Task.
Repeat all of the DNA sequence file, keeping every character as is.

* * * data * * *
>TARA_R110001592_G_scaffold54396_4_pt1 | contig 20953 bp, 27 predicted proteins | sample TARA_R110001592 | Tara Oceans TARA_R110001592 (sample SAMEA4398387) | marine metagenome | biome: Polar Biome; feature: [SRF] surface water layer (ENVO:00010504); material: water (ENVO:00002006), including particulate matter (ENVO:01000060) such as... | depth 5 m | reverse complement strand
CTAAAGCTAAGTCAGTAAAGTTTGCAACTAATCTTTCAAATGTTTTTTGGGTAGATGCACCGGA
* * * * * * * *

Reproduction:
>TARA_R110001592_G_scaffold54396_4_pt1 | contig 20953 bp, 27 predicted proteins | sample TARA_R110001592 | Tara Oceans TARA_R110001592 (sample SAMEA4398387) | marine metagenome | biome: Polar Biome; feature: [SRF] surface water layer (ENVO:00010504); material: water (ENVO:00002006), including particulate matter (ENVO:01000060) such as... | depth 5 m | reverse complement strand
CTAAAGCTAAGTCAGTAAAGTTTGCAACTAATCTTTCAAATGTTTTTTGGGTAGATGCACCGGA